Vulnerabilities in messaging apps could leak videocall content; flaws affecting Facebook Messenger, Signal, Google Duo, among others

Security issues related to the use of messaging apps are not just about privacy issues, but these apps should also receive constant updates to prevent leaks or cyberattacks. This is a topic of great interest to Google Project Zero experts, who have discovered multiple security flaws in messaging apps such as Signal, Facebok Messenger, Google Duo, JioChat, among others.

Usage of WebRTC and SDP

Most popular messaging applications use WebRTC for their video calling functions, although connections are created by exchanging call settings using peer-to-peer Session Description Protocol (SDP), a process known as signaling. This process works by sending an SDP offer from the end of the caller, which callee must respond to with an SDP response.

As part of this offer/response exchange, the ability of the two pairs to exchange SDP candidates with each other and negotiate a real connection between them is also optionally included. Further, a WebRTC framework known as Interactive Connectivity Establishment (ICE) details the methods used for this communication, regardless of network typology.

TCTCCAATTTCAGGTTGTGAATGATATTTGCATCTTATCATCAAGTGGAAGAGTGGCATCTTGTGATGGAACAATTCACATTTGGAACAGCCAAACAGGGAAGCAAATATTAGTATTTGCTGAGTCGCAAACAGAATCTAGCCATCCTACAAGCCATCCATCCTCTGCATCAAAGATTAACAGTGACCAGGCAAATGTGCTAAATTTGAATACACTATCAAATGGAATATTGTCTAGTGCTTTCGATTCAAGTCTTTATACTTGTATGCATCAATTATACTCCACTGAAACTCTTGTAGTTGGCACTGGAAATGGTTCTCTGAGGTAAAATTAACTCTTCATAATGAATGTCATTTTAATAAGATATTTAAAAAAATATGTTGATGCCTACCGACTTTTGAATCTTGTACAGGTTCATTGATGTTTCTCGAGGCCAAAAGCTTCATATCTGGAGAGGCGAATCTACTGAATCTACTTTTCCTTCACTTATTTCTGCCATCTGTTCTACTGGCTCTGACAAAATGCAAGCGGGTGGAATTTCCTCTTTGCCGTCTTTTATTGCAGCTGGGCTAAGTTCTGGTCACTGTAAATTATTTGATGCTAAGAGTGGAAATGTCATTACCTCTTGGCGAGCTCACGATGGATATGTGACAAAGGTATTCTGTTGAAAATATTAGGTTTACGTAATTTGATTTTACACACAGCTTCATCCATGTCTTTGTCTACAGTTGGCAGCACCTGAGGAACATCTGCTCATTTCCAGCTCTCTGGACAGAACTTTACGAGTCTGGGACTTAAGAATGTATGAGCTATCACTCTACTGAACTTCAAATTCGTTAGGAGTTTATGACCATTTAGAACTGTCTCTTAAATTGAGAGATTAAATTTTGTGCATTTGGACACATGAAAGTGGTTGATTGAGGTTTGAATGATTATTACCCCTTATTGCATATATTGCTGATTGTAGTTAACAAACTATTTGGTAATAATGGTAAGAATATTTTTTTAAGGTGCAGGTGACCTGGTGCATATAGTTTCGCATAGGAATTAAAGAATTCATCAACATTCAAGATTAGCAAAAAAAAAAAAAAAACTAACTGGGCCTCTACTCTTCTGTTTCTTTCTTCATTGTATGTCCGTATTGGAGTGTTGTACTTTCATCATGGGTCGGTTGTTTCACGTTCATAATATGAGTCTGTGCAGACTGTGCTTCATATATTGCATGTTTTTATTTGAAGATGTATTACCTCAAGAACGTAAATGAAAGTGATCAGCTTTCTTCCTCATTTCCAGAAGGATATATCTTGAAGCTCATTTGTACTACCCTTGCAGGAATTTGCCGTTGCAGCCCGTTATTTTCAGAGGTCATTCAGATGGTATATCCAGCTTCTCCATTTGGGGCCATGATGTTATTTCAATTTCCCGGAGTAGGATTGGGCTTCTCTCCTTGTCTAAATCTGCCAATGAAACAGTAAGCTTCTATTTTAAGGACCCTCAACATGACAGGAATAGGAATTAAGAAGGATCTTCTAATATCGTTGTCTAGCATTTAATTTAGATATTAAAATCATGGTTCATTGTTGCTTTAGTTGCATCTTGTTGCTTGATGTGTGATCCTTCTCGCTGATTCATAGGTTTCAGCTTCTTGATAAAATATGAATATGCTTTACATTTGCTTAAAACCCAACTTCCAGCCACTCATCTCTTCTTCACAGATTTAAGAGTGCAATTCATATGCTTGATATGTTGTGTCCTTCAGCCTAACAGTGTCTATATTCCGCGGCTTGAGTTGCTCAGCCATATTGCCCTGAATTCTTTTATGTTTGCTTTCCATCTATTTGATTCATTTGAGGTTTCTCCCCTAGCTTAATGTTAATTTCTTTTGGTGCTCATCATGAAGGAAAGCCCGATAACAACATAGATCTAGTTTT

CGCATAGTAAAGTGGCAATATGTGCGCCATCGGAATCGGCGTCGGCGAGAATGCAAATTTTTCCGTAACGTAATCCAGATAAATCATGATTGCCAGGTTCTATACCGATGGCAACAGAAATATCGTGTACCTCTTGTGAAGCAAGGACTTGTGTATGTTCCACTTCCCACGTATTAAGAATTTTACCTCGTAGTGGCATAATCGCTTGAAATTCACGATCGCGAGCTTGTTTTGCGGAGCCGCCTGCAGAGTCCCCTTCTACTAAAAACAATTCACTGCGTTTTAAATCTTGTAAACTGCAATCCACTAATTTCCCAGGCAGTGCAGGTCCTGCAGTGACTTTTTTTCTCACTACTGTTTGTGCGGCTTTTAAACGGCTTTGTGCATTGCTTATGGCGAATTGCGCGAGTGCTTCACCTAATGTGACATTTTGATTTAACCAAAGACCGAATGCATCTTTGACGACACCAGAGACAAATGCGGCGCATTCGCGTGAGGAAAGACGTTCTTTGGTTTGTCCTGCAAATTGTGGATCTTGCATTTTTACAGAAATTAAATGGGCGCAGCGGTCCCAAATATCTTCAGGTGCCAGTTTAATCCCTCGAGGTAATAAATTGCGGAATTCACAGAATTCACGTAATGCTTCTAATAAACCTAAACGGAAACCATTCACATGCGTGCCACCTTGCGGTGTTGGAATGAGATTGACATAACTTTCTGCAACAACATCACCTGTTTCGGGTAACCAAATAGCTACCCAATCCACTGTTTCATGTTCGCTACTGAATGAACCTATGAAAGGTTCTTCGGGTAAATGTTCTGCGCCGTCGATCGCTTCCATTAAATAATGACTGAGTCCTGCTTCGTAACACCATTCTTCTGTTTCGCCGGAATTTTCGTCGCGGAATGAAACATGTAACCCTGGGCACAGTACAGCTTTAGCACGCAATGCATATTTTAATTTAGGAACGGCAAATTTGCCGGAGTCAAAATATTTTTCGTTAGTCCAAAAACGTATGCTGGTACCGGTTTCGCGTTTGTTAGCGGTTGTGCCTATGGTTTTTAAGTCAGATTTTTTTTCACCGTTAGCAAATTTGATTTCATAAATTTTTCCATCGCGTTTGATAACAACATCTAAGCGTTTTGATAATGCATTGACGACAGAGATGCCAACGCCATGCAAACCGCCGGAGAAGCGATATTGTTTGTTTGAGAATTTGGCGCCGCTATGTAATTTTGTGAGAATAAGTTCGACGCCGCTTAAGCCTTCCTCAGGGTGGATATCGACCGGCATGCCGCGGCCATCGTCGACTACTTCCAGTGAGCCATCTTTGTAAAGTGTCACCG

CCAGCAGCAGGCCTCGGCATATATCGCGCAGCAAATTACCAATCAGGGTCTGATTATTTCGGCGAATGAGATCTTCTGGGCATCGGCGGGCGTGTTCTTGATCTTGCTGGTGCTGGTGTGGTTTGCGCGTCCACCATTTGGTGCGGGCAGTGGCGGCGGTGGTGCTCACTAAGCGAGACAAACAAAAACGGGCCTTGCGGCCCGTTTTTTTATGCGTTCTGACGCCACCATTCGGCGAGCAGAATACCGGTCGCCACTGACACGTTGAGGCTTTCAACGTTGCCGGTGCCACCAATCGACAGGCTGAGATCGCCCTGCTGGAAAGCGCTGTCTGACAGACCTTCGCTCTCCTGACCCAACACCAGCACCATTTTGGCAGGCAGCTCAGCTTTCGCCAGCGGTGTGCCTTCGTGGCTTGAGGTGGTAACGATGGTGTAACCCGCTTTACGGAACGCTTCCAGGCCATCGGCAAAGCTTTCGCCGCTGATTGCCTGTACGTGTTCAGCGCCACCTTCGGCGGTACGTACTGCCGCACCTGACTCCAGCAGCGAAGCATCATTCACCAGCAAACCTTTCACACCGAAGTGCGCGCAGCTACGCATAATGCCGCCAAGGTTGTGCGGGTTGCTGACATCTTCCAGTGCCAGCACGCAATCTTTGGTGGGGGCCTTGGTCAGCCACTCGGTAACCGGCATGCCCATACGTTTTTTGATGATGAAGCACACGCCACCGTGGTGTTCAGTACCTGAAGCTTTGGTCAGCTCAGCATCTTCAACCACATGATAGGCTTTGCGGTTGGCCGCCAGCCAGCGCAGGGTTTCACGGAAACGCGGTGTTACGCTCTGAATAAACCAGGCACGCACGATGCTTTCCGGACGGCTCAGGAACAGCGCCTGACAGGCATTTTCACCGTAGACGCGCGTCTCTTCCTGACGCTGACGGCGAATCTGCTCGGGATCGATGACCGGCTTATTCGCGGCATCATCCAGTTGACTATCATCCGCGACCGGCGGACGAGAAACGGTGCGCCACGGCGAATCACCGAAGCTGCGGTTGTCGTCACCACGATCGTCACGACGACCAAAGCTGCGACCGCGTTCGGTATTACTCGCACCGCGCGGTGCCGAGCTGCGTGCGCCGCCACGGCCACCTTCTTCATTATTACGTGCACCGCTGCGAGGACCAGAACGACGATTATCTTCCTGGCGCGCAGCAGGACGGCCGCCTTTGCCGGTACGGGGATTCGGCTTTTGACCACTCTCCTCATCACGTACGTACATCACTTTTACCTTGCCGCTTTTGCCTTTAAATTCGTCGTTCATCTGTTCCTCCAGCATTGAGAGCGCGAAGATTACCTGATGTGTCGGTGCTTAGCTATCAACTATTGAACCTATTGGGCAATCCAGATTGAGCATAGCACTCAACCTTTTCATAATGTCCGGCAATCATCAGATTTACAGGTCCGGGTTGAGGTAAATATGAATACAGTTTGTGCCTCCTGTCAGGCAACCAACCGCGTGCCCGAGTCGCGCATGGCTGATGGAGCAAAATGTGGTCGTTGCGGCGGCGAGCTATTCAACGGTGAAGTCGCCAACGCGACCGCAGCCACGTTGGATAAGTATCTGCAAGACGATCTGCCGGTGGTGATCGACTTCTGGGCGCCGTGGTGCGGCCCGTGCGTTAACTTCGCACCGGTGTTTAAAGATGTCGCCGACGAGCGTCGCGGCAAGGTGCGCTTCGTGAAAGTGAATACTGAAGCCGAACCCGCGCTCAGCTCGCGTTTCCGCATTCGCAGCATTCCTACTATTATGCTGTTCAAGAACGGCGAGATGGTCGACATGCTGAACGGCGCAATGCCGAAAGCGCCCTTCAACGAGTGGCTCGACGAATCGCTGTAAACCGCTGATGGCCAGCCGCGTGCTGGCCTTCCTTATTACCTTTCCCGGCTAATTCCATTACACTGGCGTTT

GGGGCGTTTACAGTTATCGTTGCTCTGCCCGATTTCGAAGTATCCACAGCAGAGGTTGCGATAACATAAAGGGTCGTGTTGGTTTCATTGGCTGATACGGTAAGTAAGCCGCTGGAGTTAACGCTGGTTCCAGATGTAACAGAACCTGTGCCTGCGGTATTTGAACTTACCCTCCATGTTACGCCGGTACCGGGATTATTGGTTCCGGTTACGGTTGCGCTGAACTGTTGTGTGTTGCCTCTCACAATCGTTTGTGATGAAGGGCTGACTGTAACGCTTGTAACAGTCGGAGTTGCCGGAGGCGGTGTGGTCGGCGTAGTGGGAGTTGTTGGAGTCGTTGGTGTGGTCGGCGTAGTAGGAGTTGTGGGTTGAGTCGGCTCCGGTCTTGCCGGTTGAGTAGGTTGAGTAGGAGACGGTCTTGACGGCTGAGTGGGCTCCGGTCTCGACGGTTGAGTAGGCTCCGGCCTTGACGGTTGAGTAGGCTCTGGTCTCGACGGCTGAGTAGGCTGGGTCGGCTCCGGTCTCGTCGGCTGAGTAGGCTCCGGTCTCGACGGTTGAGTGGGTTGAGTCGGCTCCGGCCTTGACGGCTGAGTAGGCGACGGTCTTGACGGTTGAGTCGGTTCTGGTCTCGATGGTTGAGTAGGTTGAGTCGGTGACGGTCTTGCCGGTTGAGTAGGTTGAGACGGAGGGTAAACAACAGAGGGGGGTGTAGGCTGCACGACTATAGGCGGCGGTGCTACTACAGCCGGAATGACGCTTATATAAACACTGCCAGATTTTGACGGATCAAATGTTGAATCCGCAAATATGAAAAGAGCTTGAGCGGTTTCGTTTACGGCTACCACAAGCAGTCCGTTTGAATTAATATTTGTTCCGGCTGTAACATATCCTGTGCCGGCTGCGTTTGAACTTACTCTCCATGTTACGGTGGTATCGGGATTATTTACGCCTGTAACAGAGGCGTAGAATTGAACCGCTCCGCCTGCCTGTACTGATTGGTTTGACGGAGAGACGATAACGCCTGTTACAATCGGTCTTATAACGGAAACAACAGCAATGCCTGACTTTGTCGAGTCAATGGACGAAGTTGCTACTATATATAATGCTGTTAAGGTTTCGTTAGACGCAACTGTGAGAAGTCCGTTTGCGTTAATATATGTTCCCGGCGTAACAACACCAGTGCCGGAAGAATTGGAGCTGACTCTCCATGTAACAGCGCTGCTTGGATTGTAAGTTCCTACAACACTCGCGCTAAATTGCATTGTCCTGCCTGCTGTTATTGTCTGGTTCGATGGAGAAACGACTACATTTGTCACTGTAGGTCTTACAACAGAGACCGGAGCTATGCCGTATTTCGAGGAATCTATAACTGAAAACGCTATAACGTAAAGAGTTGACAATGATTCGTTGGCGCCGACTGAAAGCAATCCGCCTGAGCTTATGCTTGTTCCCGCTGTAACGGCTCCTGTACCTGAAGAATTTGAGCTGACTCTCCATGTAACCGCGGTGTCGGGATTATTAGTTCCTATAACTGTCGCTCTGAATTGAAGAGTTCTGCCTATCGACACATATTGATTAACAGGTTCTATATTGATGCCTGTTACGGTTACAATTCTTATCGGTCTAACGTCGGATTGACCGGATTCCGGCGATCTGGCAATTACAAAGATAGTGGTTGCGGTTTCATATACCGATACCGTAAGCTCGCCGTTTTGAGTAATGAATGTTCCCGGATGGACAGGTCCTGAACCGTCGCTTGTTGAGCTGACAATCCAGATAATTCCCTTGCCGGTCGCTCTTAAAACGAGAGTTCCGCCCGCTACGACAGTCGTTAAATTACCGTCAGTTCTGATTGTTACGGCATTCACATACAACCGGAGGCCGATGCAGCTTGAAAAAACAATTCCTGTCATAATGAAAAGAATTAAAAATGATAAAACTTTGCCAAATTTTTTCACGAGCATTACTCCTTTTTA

When peers agree on a compatible candidate, each of them uses that candidate’s SDP to build and open a connection in which the information will begin to circulate during the video call. In this way, both devices share with each other the information needed to exchange audio or video over the peer-to-peer connection. Before this relay happens, the captured media data must be attached to the connection using a function called tracks.

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Although at this point in the process it is expected to obtain the user’s consent before starting audio and video streaming, Project Zero experts mention that abnormal behaviors sometimes occur depending on each application.

According to Project Zero researcher Natalie Silvanovich, these flaws allow the camera of the receiving device to be activated without prior authorization due to some logical errors in the signaling process.

Facebook Messenger

Exploiting this flaw could have granted threat actors to launch the application to initiate calls and send specially designed messages to affected users with a session logged in to the web version of the platform, resulting in receiving audio and video from the target device.

Google Duo

A race condition between disabling the video and configuring the connection could have resulted in the calling device filtering video packets into unanswered video calls.

JioChat and Mocha

Adding candidates to offers created by Reliance JioChat and Mocha Android apps allowed a caller to force the target device to send audio and video without the user’s consent. These faults were corrected last year.


The flaw detected in Signal would allow users who make voice calls through this app to listen to the environment of the user receiving the call, since the app does not verify whether the device receiving the call is the same as receiving the connection message. The flaw was fixed in September 2019.

The specialist believes that these security flaws do not exist due to bad practices by developers, but exist because of the implementation of the serialization process: “It is noteworthy that all failures were detected in peer-to-peer calls, indicating that more work is needed in this area in the future,” Silvanovich concludes.